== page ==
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Re: Daily Digest - Apr 20

http://www.ritholtz.com/blog/wp-content/uploads/2009/04/corporate-earnings-decline.png

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Re: Daily Digest - Apr 20

Fortune 500 companies' profits plunge 85pc

http://www.abc.net.au/news/stories/2009/04/20/2547703.htm?section=justin

American financial magazine Fortune says the profits of the top 500 companies in
the United States plunged 85 per cent last year.

It was their worst performance in the magazine's 55-year history.

Fortune says the combined profits of the big companies dropped from just over
$900 billion to $140 billion.

- BBC

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Re: Congressman Barrett video

"Watched the Gresham Barrett video from YouTube.  Kinda makes one wonder if this is the way Paris was in 1789 just before the French Revolution, ya know!"

I was thinking the same thing!  Wow!  And he was parroting all the "right" talking points.  Actions speak louder than words, Congressman!

 

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Re: Daily Digest - Apr 20

This is the leaked report on your banks

 

The Turner Radio Network has obtained the stress test results. They are very bad. The most salient points from the stress tests appear below.

1) Of the top nineteen (19) banks in the nation, sixteen (16) are already technically insolvent. (Based upon the “alternative more adverse” scenario which had a 3.3 percent contraction of the U.S. Economy in 2009, accompanied by 8.9 percent unemployment, followed by 0.5 percent growth of the U.S. Economy but a 10.3 percent jobless in 2010.)2) Of the 16 banks that are already technically insolvent, not even one can withstand any disruption of cash flow at all or any further deterioration in non-paying loans. (Without further government injections of cash)

3) If any two of the 16 insolvent banks go under, they will totally wipe out all remaining FDIC insurance funding.

4) Of the top 19 banks in the nation, the top five (5) largest banks are under capitalized so dangerously, there is serious doubt about their ability to continue as ongoing businesses.

5) Five large U.S. banks have credit exposure related to their derivatives trading that exceeds their capital, with four in particular - JPMorgan Chase, Goldman Sachs, HSBC Bank America and Citibank - taking especially large risks.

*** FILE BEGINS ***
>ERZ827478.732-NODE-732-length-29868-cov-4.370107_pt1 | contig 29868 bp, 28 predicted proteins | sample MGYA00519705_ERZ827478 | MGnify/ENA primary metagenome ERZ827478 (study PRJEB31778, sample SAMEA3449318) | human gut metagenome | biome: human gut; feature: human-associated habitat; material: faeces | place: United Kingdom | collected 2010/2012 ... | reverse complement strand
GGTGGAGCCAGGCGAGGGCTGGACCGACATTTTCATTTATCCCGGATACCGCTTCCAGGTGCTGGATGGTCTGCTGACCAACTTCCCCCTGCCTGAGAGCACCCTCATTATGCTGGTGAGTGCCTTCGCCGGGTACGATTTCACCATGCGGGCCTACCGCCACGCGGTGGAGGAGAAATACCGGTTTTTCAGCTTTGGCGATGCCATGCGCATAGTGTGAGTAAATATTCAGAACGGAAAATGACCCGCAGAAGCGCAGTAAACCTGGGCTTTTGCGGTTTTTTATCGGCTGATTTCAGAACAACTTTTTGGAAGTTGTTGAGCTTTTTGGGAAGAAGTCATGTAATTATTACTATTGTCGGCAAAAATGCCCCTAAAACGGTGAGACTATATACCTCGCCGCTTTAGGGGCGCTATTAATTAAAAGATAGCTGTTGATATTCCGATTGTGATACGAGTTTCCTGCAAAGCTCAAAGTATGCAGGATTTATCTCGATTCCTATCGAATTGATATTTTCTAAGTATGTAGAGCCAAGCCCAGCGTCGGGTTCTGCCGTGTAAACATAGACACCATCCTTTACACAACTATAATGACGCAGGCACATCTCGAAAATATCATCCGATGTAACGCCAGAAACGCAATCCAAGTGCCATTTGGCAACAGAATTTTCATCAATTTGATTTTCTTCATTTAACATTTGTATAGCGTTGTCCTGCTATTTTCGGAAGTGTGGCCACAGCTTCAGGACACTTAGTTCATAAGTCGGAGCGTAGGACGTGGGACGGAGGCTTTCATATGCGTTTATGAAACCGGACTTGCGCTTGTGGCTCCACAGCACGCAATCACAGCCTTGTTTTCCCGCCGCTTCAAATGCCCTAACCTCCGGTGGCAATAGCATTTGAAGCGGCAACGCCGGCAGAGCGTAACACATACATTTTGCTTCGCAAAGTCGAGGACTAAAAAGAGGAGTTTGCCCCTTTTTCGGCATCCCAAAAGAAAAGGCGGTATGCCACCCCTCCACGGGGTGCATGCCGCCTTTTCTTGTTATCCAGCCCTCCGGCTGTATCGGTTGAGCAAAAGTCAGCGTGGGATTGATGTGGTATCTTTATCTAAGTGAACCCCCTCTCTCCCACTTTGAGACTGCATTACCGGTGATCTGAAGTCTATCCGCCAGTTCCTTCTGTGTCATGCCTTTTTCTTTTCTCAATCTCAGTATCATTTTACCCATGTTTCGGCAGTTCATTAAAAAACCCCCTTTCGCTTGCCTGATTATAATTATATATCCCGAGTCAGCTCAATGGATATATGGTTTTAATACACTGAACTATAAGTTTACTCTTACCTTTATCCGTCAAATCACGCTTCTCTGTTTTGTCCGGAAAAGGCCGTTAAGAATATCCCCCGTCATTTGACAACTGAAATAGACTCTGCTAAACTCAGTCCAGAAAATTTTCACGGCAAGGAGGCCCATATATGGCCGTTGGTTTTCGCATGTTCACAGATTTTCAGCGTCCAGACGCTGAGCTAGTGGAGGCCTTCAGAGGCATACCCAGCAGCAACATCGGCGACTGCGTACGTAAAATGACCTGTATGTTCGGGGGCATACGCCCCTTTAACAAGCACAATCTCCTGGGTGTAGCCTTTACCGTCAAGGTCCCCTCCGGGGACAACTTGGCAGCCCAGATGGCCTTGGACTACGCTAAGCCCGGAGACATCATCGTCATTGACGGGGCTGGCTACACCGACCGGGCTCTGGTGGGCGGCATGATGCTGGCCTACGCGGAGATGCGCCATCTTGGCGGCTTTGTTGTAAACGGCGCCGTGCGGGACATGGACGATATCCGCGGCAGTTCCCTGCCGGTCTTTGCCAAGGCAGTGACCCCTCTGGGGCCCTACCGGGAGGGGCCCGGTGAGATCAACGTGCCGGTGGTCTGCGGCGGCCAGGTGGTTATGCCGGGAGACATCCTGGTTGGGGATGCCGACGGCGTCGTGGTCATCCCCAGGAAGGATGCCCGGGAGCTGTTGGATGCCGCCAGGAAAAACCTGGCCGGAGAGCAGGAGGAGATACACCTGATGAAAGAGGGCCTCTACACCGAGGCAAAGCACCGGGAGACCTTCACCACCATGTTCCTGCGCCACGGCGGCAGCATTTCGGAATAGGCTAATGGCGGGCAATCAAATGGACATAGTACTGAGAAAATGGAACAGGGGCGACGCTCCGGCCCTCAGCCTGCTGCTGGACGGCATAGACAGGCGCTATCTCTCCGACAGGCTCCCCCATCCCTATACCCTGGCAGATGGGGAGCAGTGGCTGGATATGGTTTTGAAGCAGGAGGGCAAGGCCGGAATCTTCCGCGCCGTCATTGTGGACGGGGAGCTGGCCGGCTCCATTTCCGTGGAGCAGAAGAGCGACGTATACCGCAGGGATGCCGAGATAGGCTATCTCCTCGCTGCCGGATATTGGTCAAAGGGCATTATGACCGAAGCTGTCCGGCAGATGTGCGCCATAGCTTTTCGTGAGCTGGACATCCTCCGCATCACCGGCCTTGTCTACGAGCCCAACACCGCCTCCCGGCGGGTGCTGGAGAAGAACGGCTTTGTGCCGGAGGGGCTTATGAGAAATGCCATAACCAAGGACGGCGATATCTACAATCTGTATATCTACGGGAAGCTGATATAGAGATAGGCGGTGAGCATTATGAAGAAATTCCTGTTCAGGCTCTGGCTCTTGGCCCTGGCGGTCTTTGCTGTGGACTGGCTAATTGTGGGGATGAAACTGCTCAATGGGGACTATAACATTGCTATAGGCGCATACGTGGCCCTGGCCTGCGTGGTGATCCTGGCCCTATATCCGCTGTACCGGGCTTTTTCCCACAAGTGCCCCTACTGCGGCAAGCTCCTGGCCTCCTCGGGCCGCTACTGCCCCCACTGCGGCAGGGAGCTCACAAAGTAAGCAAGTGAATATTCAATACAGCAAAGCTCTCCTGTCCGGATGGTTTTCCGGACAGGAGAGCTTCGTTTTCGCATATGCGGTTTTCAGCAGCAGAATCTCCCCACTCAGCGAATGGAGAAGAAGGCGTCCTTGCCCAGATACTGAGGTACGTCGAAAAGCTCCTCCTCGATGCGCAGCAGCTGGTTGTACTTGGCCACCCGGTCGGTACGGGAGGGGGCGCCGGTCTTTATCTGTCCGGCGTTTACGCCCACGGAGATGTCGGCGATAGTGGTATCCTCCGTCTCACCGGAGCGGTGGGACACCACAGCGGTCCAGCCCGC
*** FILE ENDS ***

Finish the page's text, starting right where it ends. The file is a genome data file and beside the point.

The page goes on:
6) Bank of America`s total credit exposure to derivatives was 179 percent of its risk-based capital; Citibank`s was 278 percent; JPMorgan Chase`s, 382 percent; and HSBC America`s, 550 percent. It gets even worse: Goldman Sachs began reporting as a commercial bank, revealing an alarming total credit exposure of 1,056 percent, or more than ten times its capital! (HSBC is NOT in the top 19 banks undergoing a stress test, but is mentioned in the report as an aside because of its risk capital exposure to derivatives)

7) Not only are there serious questions about whether or not JPMorgan Chase, Goldman Sachs,Citibank, Wells Fargo, Sun Trust Bank, HSBC Bank USA, can continue in business, more than 1,800 regional and smaller institutions are at risk of failure despite government bailouts!

The Turner Radio Network has obtained the stress test results. They are very bad. The most salient points from the stress tests appear below.

http://turnerradionetwork.blogspot.com/

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Re: Daily Digest - Apr 20

AndrewJ

That seems a lot like official confirmation of whats been known here for some considerable time. My interest is the consquences this news becoming public might have for banks and the world for that matter. 

Is it likely to start a run on the banks?

Don

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Re: Daily Digest - Apr 20

Bit late for a run on the bank,the execs cleaned them out a few years back. Its up to the taxpayer now. It was my belief that this report caused the sell of of bank stocks. i would expect that this will force Obama to nationalise your banking industry. Its a dead duck and I think that we can stop kidding ourselves that any kind of CPR is going to get them to breath again.

They went on to say;

The debt crisis is much greater than the government has reported. The FDIC`s "Problem List" of troubled banks includes 252 institutions with assets of $159 billion. 1,816 banks and thrifts are at risk of failure, with total assets of $4.67 trillion, compared to 1,568 institutions, with $2.32 trillion in total assets in prior quarter.

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Re: Daily Digest - Apr 20

Love your daily news Davos. Thanks.

It's a one stop superstore for doom and gloom. Unfortunately it's the truth, warts and all.

I'd rather know the truth and prepare then fiddle while Rome burns.

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Re: Daily Digest - Apr 20

I know you will all find comfort in this:

C Citigroup CEO Pandit says expects bank to rebound, adds: "I intend to see this through" - Reuters